who was Francis Gary Powers, where he came from, what happened to him, and how badly many Americans treated him on his return to the stateswith history sources
Francis Gary Powers was an American pilot who flew a U-2 espionage mission over the Soviet Union. The flight was commissioned by the CIA for whom he was employed. The U-2 airplane was shot down by the Soviets and recovered virtually intact, and Powers was taken prisoner. American authorities thought the plane had been destroyed, and President Dwight Eisenhower criticized the Soviets for shooting down an American "weather plane." The Soviets then produced Powers, and Eisenhower was caught in a lie. The incident seriously damaged talks between Eisenhower and Soviet Premier Nikita Kruschchev, who insisted Eisenhower apologize. Eisenhower refused.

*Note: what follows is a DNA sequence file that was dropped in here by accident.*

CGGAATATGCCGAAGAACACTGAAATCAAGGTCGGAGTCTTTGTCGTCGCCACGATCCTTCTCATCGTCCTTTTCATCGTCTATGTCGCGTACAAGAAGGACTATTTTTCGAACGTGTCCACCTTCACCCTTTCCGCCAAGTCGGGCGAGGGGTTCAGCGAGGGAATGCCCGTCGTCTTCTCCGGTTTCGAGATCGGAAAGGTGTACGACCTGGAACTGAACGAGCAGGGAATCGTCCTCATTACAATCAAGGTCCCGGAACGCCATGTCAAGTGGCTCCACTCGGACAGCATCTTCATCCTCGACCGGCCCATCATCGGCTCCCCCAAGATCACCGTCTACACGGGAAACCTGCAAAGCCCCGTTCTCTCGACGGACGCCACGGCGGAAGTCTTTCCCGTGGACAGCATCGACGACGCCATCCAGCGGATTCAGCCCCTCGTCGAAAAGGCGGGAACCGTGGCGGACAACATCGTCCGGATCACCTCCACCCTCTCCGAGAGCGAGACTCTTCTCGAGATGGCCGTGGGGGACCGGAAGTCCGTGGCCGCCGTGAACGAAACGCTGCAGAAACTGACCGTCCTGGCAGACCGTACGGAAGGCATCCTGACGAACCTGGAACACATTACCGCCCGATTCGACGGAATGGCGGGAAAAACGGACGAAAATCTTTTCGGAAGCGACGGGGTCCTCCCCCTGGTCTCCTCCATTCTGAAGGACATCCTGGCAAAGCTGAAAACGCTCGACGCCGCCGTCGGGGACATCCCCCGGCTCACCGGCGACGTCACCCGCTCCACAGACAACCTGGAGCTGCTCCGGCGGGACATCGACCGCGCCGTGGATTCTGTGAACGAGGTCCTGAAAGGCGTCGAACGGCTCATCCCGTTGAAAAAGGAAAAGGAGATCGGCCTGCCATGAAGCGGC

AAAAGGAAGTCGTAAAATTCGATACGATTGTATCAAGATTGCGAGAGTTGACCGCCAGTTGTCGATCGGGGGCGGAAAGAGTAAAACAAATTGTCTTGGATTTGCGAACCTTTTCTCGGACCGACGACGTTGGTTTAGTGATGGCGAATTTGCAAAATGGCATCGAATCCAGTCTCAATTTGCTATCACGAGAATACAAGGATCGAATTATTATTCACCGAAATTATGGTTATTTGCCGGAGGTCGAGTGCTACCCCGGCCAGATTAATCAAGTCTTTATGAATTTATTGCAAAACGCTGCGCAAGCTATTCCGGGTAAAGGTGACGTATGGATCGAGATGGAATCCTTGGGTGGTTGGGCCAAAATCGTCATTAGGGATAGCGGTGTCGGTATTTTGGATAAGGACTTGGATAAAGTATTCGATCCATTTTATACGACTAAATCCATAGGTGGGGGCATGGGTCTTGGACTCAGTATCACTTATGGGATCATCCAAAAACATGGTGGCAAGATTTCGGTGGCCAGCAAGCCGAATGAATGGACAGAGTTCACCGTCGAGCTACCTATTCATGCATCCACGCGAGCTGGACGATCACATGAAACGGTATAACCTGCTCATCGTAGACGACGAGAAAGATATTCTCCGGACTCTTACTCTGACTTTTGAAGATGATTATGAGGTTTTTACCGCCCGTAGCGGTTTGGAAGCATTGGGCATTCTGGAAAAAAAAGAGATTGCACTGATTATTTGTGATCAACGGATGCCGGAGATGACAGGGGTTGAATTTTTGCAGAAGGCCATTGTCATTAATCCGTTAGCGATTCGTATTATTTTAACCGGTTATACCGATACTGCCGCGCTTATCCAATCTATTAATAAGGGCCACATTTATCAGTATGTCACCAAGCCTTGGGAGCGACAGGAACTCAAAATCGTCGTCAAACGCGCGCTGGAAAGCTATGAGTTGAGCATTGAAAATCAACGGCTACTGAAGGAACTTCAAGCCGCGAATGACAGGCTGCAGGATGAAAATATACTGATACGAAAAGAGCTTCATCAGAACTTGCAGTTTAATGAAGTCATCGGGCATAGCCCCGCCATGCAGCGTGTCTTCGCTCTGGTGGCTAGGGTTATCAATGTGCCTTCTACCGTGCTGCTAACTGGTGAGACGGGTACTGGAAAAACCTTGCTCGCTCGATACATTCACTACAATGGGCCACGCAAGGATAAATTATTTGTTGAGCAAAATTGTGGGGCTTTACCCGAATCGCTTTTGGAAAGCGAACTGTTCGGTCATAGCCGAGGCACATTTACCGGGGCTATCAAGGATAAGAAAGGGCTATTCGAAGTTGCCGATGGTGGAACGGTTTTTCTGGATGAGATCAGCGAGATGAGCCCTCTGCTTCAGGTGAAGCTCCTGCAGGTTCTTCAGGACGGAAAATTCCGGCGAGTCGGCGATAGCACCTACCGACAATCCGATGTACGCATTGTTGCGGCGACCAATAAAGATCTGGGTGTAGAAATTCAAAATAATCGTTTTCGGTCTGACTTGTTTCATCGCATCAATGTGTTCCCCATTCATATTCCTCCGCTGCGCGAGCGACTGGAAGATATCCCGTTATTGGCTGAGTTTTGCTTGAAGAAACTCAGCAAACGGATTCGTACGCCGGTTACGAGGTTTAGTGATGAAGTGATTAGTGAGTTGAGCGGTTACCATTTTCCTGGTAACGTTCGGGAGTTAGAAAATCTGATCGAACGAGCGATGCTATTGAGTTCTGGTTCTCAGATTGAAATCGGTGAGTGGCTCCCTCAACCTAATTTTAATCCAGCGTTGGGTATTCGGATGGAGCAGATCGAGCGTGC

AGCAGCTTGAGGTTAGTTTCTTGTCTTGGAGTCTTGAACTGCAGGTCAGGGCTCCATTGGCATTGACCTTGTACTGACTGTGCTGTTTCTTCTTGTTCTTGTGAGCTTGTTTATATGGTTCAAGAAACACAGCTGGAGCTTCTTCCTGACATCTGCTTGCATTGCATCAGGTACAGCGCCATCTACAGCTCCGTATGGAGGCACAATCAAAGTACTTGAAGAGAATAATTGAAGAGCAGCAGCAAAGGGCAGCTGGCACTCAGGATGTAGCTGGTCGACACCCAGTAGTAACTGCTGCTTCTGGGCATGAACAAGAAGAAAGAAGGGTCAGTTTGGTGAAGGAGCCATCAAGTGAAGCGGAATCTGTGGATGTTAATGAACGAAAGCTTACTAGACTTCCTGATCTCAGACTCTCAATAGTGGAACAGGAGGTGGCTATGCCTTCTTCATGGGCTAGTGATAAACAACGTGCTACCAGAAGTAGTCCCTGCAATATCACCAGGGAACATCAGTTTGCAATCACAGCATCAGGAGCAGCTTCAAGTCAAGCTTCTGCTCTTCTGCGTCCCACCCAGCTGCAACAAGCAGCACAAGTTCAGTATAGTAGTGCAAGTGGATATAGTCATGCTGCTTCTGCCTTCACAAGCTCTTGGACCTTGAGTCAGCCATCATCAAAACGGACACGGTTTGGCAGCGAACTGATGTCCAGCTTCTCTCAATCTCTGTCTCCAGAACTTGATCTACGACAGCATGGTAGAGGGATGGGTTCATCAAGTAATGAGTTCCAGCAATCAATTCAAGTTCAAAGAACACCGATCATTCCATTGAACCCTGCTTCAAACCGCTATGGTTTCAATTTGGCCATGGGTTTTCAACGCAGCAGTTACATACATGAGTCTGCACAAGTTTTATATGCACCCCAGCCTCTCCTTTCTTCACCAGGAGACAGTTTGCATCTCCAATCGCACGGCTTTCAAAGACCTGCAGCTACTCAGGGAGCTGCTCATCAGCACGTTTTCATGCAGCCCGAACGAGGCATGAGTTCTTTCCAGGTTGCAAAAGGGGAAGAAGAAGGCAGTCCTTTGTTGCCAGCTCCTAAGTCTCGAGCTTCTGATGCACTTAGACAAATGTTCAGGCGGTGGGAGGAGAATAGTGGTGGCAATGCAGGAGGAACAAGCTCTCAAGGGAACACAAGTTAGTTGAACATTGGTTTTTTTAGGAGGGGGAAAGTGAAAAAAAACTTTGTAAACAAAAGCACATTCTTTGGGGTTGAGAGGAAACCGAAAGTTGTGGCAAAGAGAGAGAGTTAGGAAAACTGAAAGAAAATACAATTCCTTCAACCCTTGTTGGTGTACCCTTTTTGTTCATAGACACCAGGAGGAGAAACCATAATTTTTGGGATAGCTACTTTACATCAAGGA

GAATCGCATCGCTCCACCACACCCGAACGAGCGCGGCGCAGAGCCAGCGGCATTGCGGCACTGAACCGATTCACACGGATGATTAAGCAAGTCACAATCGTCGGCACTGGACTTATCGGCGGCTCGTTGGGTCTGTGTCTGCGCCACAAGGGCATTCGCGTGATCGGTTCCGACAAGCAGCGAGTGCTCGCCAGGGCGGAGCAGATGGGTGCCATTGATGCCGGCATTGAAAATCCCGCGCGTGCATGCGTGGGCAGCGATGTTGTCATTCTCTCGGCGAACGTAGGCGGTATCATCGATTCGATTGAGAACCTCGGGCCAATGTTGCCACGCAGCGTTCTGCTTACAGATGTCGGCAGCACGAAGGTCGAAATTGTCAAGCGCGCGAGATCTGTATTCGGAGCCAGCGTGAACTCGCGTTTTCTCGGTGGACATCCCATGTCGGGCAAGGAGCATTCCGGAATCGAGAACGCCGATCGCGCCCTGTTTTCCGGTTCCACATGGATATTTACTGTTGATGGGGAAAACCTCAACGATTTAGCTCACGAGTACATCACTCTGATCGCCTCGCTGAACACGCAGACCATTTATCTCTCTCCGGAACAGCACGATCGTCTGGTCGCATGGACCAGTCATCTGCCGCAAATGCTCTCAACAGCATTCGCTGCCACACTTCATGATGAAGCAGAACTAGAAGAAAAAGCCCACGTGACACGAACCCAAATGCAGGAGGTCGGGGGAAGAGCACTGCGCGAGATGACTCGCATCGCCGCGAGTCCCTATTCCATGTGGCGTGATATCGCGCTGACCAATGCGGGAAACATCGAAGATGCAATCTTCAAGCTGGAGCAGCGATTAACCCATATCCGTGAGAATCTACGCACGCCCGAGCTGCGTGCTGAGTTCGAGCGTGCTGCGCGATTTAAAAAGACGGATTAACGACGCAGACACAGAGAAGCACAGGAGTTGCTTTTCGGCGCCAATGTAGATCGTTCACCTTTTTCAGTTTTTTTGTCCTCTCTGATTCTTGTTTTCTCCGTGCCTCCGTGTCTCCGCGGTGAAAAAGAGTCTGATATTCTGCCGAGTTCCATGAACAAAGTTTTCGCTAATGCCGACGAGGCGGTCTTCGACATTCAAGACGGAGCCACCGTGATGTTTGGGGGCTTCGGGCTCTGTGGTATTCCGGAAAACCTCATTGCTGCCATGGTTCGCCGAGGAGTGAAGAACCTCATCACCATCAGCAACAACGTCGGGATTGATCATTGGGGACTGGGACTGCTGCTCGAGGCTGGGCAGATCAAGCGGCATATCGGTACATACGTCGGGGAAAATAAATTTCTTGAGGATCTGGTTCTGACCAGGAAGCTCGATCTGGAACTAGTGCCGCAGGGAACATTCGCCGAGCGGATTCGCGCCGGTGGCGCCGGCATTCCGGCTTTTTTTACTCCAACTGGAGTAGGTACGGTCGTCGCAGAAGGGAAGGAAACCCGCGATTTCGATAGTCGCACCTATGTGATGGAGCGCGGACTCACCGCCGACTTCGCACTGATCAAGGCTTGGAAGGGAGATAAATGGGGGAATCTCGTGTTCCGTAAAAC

Powers was tried in a widely publicized trial for espionage and was sentenced to ten years imprisonment. He was freed several years later in exchange for a Soviet spy, Rudolf Abel. The exchange was made across a bridge in Berlin, Germany where each prisoner at a pre-determined signal walked past the other.
Powers received a cool reception when he returned. He was criticized for not using a self-destruct mechanism on the plane and also not making use of a suicide device. Subsequent hearings in Congress determined that Powers had not conducted himself in a desultory manner, and was in fact complemented. He worked for Lockheed Aircraft for several years before he was fired for a book about his U-2 exploits which Lockheed believed revealed Company secrets. He subsequently worked as a helicopter pilot for a news station, but died in a helicopter crash when he steered the craft away from a site which would have hurt people on the ground. He was buried in Arlington National Cemetery and was decorated postumously for meritorious service.